Year-end is my time for reflection and renewal. Business owners use it to set goals and develop a plan with benchmarks for the next year. I started applying this perspective to my personal life.
There is no gift that says “I love you” like a lower tax bill in April. Between all the holiday parties and batches of eggnog, there are some financial tasks to check off your list before Dec. 31. In addition to a gift of time, it is probably one of the more important gifts to give.
◗ Contributions to Indiana 529 plans. Time required: five minutes, 20 if you need to open an account.
I grew up in the days when Halloween was fun and safe. The only downside was that I had older brothers who made a point of trying to scare me—and they often succeeded. As an adult, I don’t need my brothers to scare me. I just need to think about the future of retirement in America.
In my much younger days, I never planned to get married and certainly didn't plan to have children. The last thing I thought I would do was to stay home with them. Yet in my 30s, I found myself married, with children and no outside employment. It wasn't what I had planned, but it was the life I was living. When I re-entered the workforce, my goal was to make enough money to pay for child care, a chauffeur and a housekeeper . I could never find the chauffeur.
My brother was visiting from China, and we got into a discussion of the stock market and the impact of high-frequency trading, or HFT.
Oh, the things we discuss after a good dinner and copious amounts of wine. Does HFT help or hurt individual investors? Is the market "rigged" against small investors?
I remember picking my oldest son up from school, when out of the blue he asked, “Mom, what’s the difference between a Roth and an IRA?” Pretty astute for a High School Freshman. One article I read described the difference as “paying taxes on the acorn or the oak tree”.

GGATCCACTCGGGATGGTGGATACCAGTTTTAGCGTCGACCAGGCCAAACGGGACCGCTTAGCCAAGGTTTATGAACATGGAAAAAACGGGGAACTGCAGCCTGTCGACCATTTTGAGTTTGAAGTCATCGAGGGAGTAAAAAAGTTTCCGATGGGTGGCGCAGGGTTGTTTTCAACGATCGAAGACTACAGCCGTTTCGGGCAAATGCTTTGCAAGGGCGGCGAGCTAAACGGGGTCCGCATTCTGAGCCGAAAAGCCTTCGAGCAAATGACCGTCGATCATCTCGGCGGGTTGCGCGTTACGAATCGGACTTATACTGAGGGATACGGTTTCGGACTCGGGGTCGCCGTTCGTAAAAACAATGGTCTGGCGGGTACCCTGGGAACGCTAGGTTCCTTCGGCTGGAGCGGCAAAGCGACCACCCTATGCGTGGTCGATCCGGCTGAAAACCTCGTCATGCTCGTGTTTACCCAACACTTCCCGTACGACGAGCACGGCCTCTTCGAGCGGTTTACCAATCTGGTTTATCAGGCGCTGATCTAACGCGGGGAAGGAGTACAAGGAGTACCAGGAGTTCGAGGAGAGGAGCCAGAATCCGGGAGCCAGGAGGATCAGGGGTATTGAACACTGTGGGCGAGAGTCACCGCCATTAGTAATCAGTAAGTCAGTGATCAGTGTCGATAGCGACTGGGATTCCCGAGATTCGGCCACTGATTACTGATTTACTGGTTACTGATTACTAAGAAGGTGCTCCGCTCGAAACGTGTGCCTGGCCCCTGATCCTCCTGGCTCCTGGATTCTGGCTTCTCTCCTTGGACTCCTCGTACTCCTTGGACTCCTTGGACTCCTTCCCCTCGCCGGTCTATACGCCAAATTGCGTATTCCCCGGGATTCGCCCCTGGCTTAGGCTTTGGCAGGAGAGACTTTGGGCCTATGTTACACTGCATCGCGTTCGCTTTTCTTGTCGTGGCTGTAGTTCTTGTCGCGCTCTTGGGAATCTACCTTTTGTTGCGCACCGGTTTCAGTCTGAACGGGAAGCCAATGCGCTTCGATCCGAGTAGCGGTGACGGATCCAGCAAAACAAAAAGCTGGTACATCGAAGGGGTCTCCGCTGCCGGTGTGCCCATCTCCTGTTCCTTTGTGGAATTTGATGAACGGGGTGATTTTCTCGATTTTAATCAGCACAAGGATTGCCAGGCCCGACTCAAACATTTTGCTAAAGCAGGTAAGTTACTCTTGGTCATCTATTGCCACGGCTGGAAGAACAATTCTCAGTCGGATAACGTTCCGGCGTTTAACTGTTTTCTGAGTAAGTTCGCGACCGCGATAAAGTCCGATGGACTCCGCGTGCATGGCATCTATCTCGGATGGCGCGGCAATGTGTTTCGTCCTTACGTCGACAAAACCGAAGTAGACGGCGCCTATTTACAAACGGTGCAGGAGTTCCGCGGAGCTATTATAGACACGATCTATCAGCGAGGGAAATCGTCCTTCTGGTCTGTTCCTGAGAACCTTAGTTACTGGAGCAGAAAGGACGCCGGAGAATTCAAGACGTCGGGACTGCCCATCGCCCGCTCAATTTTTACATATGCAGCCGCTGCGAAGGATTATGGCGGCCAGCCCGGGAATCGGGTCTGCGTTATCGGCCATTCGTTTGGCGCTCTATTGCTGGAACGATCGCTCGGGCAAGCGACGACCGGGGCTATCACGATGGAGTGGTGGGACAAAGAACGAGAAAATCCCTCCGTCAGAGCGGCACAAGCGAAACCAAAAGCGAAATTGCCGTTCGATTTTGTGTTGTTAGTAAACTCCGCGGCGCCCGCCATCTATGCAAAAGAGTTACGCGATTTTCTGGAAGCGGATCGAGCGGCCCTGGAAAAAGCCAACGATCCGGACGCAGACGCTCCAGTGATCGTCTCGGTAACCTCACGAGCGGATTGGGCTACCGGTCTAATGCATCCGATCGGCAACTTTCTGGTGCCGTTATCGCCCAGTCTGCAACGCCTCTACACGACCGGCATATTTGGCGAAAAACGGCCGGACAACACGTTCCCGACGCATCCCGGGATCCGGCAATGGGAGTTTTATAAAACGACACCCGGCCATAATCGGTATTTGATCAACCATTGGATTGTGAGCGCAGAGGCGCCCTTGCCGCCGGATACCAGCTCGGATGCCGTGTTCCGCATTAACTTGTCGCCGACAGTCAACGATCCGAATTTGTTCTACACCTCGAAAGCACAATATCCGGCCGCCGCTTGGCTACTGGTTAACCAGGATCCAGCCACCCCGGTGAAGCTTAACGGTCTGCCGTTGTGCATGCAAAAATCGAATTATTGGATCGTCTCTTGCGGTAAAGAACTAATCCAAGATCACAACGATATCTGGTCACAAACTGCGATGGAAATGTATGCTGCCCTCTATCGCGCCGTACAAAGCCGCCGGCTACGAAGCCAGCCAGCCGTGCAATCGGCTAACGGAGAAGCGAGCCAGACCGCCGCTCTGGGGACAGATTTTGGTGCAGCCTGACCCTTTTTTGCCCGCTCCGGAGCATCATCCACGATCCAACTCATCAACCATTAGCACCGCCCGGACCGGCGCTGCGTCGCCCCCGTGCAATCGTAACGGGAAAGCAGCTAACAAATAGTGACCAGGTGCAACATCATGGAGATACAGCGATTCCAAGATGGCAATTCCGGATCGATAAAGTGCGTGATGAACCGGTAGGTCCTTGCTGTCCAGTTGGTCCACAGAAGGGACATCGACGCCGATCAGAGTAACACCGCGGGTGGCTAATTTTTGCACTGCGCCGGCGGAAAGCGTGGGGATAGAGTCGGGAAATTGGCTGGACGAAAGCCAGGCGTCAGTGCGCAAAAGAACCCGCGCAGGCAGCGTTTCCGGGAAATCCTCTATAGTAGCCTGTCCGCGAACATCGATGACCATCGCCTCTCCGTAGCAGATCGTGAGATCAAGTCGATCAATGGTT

The Taxpayer Relief Act of 1997 had a provision that created the Roth IRA. A Roth IRA is an IRA that is subject to the same rules that apply to a traditional IRA, with the following differences:
I am in this great financial-planning book club. We read and discuss one book a year. The downside is that we have a video conference to discuss the book, instead of getting together in person, and there is no wine involved.
This year, we read and discussed "Happy Money: The Science of Smarter Spending," by Elizabeth Dunn and Michael Norton. The book reflects new research (circa 2013) on the science of spending. Who knew this was an area of research?
Have you ever wondered why some people seem to be able to save money effortlessly?
I am not one of those people. I struggle to keep my spending impulses under control. As I read and learned more about handling money and finances, I was able to see how my actions undermined my long-term goals, and I was able to make changes.
A recent Kiplinger article, “5 Big Problems to Solve Before You Retire,” lumped financial advisers into two camps.
“There are those who promise everything is going to be fine; you don’t have to fret about retirement, they say, because they’ll help you make more than enough money to get you through. And then there are the hand-wringers who just can’t stop with the worrying and their warnings that you’ll never have enough.”
“Plans are of little importance, but planning is essential.”
—Winston Churchill, former British prime minister
Everyone needs a financial plan, but not everyone needs a financial adviser. There are times when it is OK to go it alone and other times when you could benefit from sound advice from a fiduciary adviser. There is also a difference in financial planning and retirement planning.